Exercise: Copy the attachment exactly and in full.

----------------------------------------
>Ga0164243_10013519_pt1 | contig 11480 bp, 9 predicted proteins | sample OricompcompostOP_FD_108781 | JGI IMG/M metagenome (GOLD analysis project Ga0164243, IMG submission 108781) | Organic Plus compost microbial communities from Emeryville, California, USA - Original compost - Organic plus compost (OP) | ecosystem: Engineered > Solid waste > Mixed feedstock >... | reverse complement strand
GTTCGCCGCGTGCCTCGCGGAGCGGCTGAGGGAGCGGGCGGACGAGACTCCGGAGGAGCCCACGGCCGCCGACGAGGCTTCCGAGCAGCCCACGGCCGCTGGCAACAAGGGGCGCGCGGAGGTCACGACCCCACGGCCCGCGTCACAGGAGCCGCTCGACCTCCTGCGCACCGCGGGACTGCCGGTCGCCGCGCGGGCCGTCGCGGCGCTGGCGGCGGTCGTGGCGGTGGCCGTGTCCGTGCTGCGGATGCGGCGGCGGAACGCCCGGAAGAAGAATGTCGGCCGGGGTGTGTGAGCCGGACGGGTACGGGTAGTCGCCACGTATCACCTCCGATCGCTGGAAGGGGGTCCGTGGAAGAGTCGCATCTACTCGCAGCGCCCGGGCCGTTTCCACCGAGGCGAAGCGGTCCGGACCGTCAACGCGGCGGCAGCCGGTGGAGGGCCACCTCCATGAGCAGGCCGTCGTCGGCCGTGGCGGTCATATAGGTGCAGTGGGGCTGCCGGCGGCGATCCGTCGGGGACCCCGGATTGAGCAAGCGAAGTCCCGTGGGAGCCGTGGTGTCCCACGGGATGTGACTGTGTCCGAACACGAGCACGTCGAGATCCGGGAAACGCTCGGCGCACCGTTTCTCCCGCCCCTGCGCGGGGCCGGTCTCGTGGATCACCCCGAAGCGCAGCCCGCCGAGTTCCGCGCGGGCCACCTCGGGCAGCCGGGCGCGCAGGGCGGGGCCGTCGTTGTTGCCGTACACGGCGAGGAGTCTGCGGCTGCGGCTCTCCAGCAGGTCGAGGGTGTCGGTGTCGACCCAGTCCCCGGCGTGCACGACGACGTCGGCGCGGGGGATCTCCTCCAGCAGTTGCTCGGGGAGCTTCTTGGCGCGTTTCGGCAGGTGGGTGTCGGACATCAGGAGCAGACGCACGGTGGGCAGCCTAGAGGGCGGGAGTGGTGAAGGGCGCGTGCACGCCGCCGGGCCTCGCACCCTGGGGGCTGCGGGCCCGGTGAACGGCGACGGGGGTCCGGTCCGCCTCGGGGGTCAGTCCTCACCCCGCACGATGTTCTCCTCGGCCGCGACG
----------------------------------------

>Ga0164243_10013519_pt1 | contig 11480 bp, 9 predicted proteins | sample OricompcompostOP_FD_108781 | JGI IMG/M metagenome (GOLD analysis project Ga0164243, IMG submission 108781) | Organic Plus compost microbial communities from Emeryville, California, USA - Original compost - Organic plus compost (OP) | ecosystem: Engineered > Solid waste > Mixed feedstock >... | reverse complement strand
GTTCGCCGCGTGCCTCGCGGAGCGGCTGAGGGAGCGGGCGGACGAGACTCCGGAGGAGCCCACGGCCGCCGACGAGGCTTCCGAGCAGCCCACGGCCGCTGGCAACAAGGGGCGCGCGGAGGTCACGACCCCACGGCCCGCGTCACAGGAGCCGCTCGACCTCCTGCGCACCGCGGGACTGCCGGTCGCCGCGCGGGCCGTCGCGGCGCTGGCGGCGGTCGTGGCGGTGGCCGTGTCCGTGCTGCGGATGCGGCGGCGGAACGCCCGGAAGAAGAATGTCGGCCGGGGTGTGTGAGCCGGACGGGTACGGGTAGTCGCCACGTATCACCTCCGATCGCTGGAAGGGGGTCCGTGGAAGAGTCGCATCTACTCGCAGCGCCCGGGCCGTTTCCACCGAGGCGAAGCGGTCCGGACCGTCAACGCGGCGGCAGCCGGTGGAGGGCCACCTCCATGAGCAGGCCGTCGTCGGCCGTGGCGGTCATATAGGTGCAGTGGGGCTGCCGGCGGCGATCCGTCGGGGACCCCGGATTGAGCAAGCGAAGTCCCGTGGGAGCCGTGGTGTCCCACGGGATGTGACTGTGTCCGAACACGAGCACGTCGAGATCCGGGAAACGCTCGGCGCACCGTTTCTCCCGCCCCTGCGCGGGGCCGGTCTCGTGGATCACCCCGAAGCGCAGCCCGCCGAGTTCCGCGCGGGCCACCTCGGGCAGCCGGGCGCGCAGGGCGGGGCCGTCGTTGTTGCCGTACACGGCGAGGAGTCTGCGGCTGCGGCTCTCCAGCAGGTCGAGGGTGTCGGTGTCGACCCAGTCCCCGGCGTGCACGACGACGTCGGCGCGGGGGATCTCCTCCAGCAGTTGCTCGGGGAGCTTCTTGGCGCGTTTCGGCAGGTGGGTGTCGGACATCAGGAGCAGACGCACGGTGGGCAGCCTAGAGGGCGGGAGTGGTGAAGGGCGCGTGCACGCCGCCGGGCCTCGCACCCTGGGGGCTGCGGGCCCGGTGAACGGCGACGGGGGTCCGGTCCGCCTCGGGGGTCAGTCCTCACCCCGCACGATGTTCTCCTCGGCCGCGACG